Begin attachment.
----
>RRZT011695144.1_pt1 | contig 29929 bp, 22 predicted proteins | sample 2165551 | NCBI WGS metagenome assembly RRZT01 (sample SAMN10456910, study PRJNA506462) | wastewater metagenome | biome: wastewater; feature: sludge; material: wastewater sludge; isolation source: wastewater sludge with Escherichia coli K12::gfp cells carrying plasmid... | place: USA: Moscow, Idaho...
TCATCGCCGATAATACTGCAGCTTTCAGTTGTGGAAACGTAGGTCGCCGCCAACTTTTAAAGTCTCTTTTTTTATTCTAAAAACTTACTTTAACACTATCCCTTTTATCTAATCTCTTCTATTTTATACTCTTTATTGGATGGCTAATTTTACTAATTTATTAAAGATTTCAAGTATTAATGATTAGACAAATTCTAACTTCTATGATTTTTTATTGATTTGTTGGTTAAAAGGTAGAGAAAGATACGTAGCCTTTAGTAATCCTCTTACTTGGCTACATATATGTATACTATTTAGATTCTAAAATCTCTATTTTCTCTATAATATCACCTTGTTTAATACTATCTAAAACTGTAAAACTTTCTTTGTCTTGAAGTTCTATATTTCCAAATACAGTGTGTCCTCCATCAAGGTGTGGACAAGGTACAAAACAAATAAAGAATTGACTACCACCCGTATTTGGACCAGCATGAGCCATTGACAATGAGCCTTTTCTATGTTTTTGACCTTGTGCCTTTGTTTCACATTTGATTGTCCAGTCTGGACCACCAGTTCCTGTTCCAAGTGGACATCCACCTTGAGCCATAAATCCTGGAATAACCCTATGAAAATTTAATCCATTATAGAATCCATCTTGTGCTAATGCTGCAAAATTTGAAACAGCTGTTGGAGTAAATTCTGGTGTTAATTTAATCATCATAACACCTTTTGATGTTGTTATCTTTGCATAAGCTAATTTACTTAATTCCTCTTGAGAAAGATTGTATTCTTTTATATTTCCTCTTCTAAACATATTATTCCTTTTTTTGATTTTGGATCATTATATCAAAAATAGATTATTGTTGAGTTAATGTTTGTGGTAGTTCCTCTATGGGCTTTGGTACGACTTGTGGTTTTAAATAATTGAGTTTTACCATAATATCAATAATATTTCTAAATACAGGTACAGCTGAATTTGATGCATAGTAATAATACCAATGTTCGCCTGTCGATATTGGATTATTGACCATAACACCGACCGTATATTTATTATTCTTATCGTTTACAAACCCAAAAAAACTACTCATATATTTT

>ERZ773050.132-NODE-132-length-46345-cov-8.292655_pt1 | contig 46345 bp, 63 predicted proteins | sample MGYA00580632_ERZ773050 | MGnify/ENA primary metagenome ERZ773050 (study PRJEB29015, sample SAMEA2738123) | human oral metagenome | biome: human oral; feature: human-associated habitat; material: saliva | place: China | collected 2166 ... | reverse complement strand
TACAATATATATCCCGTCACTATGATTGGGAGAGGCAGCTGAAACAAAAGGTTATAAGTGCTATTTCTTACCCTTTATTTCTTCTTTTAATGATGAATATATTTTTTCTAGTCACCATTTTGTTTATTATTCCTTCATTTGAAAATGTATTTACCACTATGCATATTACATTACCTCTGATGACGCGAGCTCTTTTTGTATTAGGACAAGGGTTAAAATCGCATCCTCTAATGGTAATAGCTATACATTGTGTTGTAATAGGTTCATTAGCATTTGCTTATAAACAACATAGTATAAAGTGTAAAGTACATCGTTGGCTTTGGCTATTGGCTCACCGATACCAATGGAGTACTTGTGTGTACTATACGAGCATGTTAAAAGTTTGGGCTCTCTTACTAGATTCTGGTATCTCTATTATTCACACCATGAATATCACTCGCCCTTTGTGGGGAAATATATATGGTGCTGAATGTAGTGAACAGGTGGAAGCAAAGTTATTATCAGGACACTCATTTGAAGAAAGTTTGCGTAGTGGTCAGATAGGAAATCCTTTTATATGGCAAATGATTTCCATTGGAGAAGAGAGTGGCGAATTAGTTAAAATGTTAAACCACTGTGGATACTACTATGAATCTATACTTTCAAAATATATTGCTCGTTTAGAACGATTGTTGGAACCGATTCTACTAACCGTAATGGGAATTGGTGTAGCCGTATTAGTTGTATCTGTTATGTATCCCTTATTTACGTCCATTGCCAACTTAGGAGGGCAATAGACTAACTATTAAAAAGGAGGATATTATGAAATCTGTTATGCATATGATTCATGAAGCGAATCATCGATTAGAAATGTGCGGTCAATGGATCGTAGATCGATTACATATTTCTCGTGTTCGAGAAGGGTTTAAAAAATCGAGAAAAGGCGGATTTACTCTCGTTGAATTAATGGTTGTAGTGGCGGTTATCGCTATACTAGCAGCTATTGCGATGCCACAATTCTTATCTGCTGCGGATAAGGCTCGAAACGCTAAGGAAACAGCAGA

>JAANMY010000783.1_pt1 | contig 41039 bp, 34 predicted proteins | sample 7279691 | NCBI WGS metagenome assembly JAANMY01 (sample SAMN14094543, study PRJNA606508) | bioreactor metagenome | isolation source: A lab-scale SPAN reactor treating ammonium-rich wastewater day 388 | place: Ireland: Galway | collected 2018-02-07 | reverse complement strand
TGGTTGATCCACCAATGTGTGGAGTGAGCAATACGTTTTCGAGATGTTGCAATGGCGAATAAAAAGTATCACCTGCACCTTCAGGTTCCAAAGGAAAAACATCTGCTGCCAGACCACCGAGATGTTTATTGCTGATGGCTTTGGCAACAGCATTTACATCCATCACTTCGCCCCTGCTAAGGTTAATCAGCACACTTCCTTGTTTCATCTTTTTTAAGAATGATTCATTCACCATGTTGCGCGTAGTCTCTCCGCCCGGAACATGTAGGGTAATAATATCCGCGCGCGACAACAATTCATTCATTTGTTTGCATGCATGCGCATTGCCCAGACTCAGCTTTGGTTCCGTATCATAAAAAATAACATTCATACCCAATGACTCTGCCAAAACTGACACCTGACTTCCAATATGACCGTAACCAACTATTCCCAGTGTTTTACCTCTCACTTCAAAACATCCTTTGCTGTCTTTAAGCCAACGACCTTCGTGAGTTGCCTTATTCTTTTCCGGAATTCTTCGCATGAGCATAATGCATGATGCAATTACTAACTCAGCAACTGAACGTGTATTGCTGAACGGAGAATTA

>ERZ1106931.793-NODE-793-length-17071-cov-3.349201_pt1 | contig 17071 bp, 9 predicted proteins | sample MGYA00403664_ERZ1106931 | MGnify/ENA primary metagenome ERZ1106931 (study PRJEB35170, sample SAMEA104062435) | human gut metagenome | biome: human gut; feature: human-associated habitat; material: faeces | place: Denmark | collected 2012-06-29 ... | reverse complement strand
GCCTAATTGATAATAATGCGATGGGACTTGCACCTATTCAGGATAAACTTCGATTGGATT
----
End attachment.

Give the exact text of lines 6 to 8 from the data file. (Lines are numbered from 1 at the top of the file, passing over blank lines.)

TGGTTGATCCACCAATGTGTGGAGTGAGCAATACGTTTTCGAGATGTTGCAATGGCGAATAAAAAGTATCACCTGCACCTTCAGGTTCCAAAGGAAAAACATCTGCTGCCAGACCACCGAGATGTTTATTGCTGATGGCTTTGGCAACAGCATTTACATCCATCACTTCGCCCCTGCTAAGGTTAATCAGCACACTTCCTTGTTTCATCTTTTTTAAGAATGATTCATTCACCATGTTGCGCGTAGTCTCTCCGCCCGGAACATGTAGGGTAATAATATCCGCGCGCGACAACAATTCATTCATTTGTTTGCATGCATGCGCATTGCCCAGACTCAGCTTTGGTTCCGTATCATAAAAAATAACATTCATACCCAATGACTCTGCCAAAACTGACACCTGACTTCCAATATGACCGTAACCAACTATTCCCAGTGTTTTACCTCTCACTTCAAAACATCCTTTGCTGTCTTTAAGCCAACGACCTTCGTGAGTTGCCTTATTCTTTTCCGGAATTCTTCGCATGAGCATAATGCATGATGCAATTACTAACTCAGCAACTGAACGTGTATTGCTGAACGGAGAATTA

>ERZ1106931.793-NODE-793-length-17071-cov-3.349201_pt1 | contig 17071 bp, 9 predicted proteins | sample MGYA00403664_ERZ1106931 | MGnify/ENA primary metagenome ERZ1106931 (study PRJEB35170, sample SAMEA104062435) | human gut metagenome | biome: human gut; feature: human-associated habitat; material: faeces | place: Denmark | collected 2012-06-29 ... | reverse complement strand
GCCTAATTGATAATAATGCGATGGGACTTGCACCTATTCAGGATAAACTTCGATTGGATT